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Tuesday, October 15, 2019

Shining Force

The second entry in Sega's long-running Shining franchise and the first to use a turn-based strategy RPG style of gameplay.  But did Shining Force succeed at bringing this esoteric genre to consoles, or is this just one that shouldn't have been attempted?

While far from the first game to attempt to bring turn-based strategy action to consoles (having been predated by Fire Emblem in Japan and a number of super in-depth genre games by Koei across numerous platforms), Shining Force is one of the first I'm aware of that really picked up a significant following in the west.  It's lauded by many die-hard fans as one of the best RPGs on the system, and the Shining franchise is a successful one that continues to get entries to this day (though mostly Japanese-exclusive and, from all I've heard, not really that great).

I didn't play Shining Force back in the 90s, but even as someone who has played it relatively recently, I can see why that was the case.  Shining Force certainly pulls no punches with its presentation, with large, colorful sprites, animated portraits for nearly every character in the game, some memorable and catchy tunes to carry the feel of battle, and in-fight cutscenes that feature more of the same - you actually get to see characters clash swords or summon waves of fire to decimate their foes, and it's all animated stunningly well for the Sega Genesis.  Even the framing device is a clever one, having the whole thing be a story read to you by an elf character who only appears on the game's startup screen.

There are certainly no shortage of enemy types to battle in the game, either - from giant bats to skeletons to demons to robots to serpents to evil dolls, the game is more than a bit reminiscent of early games like Might and Magic and Ultima which melded science fiction and fantasy elements together.  Each has unique strategies to consider, too, with bats avoiding most physical attacks, mages being able to damage groups of allies (necessitating that you don't group them too closely together) and bosses generally having large area-of-effect attacks that you must evade.

Battles are generally quite large in scale too - not just limited to a single screen, you can sometimes get into fights on fields that are two or three screens tall and wide, packed with enemies almost every step of the way.  This can make it quite difficult to win through on your first attempt, even if you bring along plenty of herbs and the best equipment available; however, your protagonist has the Egress spell from the start, which will allow your army to escape battle, return to the previous town and restock, keeping all of the experience they've earned from the fight.  Basically, you can't ever really get stuck in an unwinnable state; it may take you several attempts to power up enough to clear a battle, but it's always something that can be done.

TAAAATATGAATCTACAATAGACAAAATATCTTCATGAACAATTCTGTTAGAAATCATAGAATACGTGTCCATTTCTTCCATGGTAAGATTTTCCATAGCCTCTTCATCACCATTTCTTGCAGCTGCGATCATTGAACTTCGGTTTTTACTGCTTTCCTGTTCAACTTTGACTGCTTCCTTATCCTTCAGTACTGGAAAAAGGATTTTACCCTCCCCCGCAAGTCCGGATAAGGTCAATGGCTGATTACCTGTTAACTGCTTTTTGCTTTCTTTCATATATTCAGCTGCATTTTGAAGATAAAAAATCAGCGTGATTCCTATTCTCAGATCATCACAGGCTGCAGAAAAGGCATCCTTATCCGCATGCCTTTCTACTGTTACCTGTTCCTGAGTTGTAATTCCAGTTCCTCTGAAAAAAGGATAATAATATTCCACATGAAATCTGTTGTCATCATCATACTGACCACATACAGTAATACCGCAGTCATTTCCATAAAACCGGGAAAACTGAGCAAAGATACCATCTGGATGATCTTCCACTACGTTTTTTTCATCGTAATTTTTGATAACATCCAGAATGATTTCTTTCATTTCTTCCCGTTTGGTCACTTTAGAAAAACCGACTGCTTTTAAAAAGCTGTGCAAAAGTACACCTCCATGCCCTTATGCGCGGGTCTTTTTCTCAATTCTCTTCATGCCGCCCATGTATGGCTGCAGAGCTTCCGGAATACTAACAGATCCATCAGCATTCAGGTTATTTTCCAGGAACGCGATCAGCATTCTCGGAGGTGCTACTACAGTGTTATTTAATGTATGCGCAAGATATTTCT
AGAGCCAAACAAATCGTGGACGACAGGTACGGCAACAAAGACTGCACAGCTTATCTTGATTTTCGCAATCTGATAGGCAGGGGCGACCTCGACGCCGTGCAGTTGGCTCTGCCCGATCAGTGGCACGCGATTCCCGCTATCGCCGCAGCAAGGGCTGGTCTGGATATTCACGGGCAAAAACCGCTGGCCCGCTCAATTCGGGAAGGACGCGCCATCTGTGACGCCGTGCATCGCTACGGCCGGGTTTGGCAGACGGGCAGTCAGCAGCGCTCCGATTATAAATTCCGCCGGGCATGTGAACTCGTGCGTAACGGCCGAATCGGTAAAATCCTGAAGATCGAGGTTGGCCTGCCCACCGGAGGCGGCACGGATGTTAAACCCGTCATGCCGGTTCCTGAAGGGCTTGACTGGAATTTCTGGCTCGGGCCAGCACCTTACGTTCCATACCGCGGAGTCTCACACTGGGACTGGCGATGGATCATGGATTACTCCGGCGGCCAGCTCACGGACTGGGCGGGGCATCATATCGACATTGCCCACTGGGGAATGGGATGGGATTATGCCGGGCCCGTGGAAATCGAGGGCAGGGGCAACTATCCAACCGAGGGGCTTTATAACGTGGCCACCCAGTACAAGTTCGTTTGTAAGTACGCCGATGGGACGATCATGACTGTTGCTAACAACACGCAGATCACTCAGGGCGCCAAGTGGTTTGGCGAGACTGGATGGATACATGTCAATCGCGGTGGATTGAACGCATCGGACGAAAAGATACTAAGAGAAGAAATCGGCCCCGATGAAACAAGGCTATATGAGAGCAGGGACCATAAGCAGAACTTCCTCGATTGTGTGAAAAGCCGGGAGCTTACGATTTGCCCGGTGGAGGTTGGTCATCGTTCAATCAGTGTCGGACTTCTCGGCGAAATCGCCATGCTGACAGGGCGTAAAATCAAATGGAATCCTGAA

One of the game's greatest strengths, though, is its cast of playable characters.  There are a grand total of 30 in the game (33 in the GBA version), and each is pretty distinct, having unique sprites and, for the most part, very different capabilities. Some wield bows and throw spears (which have longer range but less damage than melee weapons), others cast spells, and, later in the game, you get some downright strange ones - a werewolf, a robot, a flying squid that casts ice spells, and even a dragon.  That variety, plus unique traits like being able to instantly kill enemies regardless of their HP or fly over obstacles that would impede most characters, encourages the player to experiment and find which ones work best.. Building on that, nearly all characters have the option to be promoted after reaching a certain level of experience, giving themselves a significant attack boost and a new set of sprites.  While far from the best balanced cast - some characters are virtually useless while others simply dominate everything, particularly in the late game - the amount of variety Shining Force provided was pretty staggering for 1993.

Shining Force does show its age in some ways, though.  The battle animations do get repetitive after only a short while, and there's no real way to stop or speed them up, so you'll be seeing an awful lot of the same few attacks over the course of the game.  Shining Force utilizes the same flawed experience system as a lot of early RPGs too - landing the killing blow on an enemy is by far the best way to gain points, which can be frustrating when you want to level up less combat-inclined characters (like healers and mages with a limited amount of MP and weak physical attacks).

But even with a few faults, it's not hard to see why Shining Force was such a well-received game and more or less Sega's flagship RPG franchise of the '90s.  Its stellar presentation and polished, relatively fast-paced gameplay made it a treat for the more actiony style of Japanese RPGs, and it provided enough depth and variety to keep things fresh for those more used to the more methodical philosophy of computer RPGs.  I probably wouldn't call it one of my favorites, but it's one that's certainly worth checking out if you're looking into the older classics.

Developer: Climax Entertainment, Sonic!  Software Planning
Publisher: Sega
Platform: Sega Genesis, Windows, GBA, Wii, iOS, PC
Released: 1993, 2004, 2007, 2010, 2011
Recommended Version: Most versions are simply direct emulations of the Sega Genesis original, though the GBA version is more of a remake, having redone graphics, rebalanced gameplay and some extra features, such as adding three new playable characters, an expanded storyline and a difficulty level that scales each time one completes the game, making it more challenging for the next playthrough.  Worth a look, though the weak audio quality and CGI art style don't have the same charm as the original.